In connection with the Hindi Week that was observed in an institution last week, a lot of speeches were delivered asserting the greatness of Hindi as a language and its worthiness to be not only the national language of India but also to be studied, if not mastered, by every Indian who loves his country. “One who does not love Hindi does not deserve to be an Indian,” one of the speakers asserted passionately. Another speaker, who held the audience spellbound with his rhetoric that eloquently combined passion with personal conviction, sought to project those Indians who do not care to learn Hindi as depraved creatures by comparing them to a person who does not love his mother.
I tried to carry the logic of these orators a little further. Their logic is that if you love your country you should learn its national language. What if I love the whole world, not just my country? That’s what occurred to me while listening to them. Then, by their very logic, I should learn the lingua franca of the world, instead of confining my linguistic pursuit to my country. English is the lingua franca of the world and I am comfortable with communicating in that language for most purposes. Does that make me a non-Indian?
My knowledge of Hindi is very meagre. I can just manage to communicate meaningfully enough in Hindi (though hilariously sometimes) with those people who do not know English or my mother tongue (Malayalam) but know the language that came to be the national language of India solely by virtue of being spoken by the larger section of the country’s population. I have no emotional connections with Hindi. I do not believe a person’s patriotism has anything to do with his knowledge of the official language of his nation, particularly in the Indian context. If I am a little passionate about English it is merely because it is the language which has given me most of my knowledge and has helped me express myself intelligibly to a larger audience.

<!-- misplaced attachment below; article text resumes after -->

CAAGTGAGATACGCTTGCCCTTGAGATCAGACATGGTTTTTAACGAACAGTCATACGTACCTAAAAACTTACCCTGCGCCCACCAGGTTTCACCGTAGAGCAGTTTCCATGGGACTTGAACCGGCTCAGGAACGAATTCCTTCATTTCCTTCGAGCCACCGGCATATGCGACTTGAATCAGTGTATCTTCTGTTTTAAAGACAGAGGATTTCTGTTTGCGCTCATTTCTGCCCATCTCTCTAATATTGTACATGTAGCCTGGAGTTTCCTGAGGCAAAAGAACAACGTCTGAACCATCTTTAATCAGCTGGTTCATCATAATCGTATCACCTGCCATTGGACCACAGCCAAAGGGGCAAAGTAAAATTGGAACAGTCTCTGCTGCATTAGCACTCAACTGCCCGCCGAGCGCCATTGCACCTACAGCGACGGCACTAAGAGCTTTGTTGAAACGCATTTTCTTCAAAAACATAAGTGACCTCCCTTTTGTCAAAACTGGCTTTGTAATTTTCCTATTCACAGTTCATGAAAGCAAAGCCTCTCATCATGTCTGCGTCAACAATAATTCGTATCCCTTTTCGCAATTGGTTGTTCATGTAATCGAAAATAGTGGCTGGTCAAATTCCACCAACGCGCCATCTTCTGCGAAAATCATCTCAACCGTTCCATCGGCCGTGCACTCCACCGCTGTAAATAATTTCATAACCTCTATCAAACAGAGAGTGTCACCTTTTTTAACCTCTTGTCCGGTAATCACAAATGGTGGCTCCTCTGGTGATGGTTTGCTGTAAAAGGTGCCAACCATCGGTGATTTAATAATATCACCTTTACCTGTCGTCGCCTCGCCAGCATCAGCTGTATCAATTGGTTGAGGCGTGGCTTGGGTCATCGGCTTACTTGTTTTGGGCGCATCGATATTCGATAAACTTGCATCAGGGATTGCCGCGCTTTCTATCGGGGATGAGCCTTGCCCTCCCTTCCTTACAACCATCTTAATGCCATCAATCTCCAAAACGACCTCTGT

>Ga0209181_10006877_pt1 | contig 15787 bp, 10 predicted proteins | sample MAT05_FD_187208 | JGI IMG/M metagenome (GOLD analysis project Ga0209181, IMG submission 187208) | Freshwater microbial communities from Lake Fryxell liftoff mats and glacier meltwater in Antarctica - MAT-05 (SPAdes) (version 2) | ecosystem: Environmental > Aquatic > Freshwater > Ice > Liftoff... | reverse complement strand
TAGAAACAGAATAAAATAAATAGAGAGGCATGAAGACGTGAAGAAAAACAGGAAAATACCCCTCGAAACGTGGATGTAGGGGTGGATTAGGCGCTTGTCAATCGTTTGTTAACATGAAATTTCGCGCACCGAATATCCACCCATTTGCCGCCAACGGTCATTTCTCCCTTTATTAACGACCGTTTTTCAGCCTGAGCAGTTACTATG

This led me to another question: do I love Malayalam (my mother tongue) as passionately as I love English? To my surprise, I found it difficult to answer that question. I’m sure of one thing: I have a soft corner (a sturdy one too) for Kerala (the place where I was born and brought up) and its language. Though I have lived outside Kerala for more years than inside it, I still make sure that I follow the Malayalam news regularly by subscribing to a Malayalam newspaper and watching the Malayalam news channel. I also find time to read some Malayalam books, novels especially.
The time I devote to read Malayalam and to know about developments in Kerala is insignificant compared to what I devote to English and world affairs. Does this detract from my love for Kerala? I don’t think so. According to my thinking, it merely indicates my passion for knowledge about wider things, a passion that takes me beyond the boundaries of states and the nation.
Similar is the case when Hindi is concerned. If I did not care to learn it properly, it’s merely because I never felt a need to do so. If the practical affairs of my life had demanded mastering Hindi I would have mastered it. If mastering Hindi would bring me any specific advantage I would have mastered it. Merely because it is the consensus national language it need not (and does not) entice me at all.
One of the speakers (mentioned above) implied that Hindi is the language of the freedom fighters. I think such rhetoric, while serving well to win the applause from young and impressionable listeners, is libellously insinuating. It is a serious distortion of the country’s history and much more dangerous than trying to strike off some people’s national identity with their ignorance of the national language.
The divisiveness that underlies the arguments of fanatical advocates of anything (language, religion, race, almost anything at all) is what I find most detestable.
Like every nation India should have a national language and Hindi best fits the bill. Fine. Let Hindi be the national language. Let it be promoted too by the government as best as it can be. Let as many Indians as possible learn it and use it if they can in their day-to-day life. (I wonder how a person in a village in South India or Northeast India would ever be able to use Hindi in his day-to-day life.) But Hindi should not become another cause for fissiparous tendencies in the country. It should not seek to swallow the hundreds of languages and thousands of dialects spoken in the country. The multi-dimensional diversity in India is its sheer beauty. Let that beauty continue to flourish.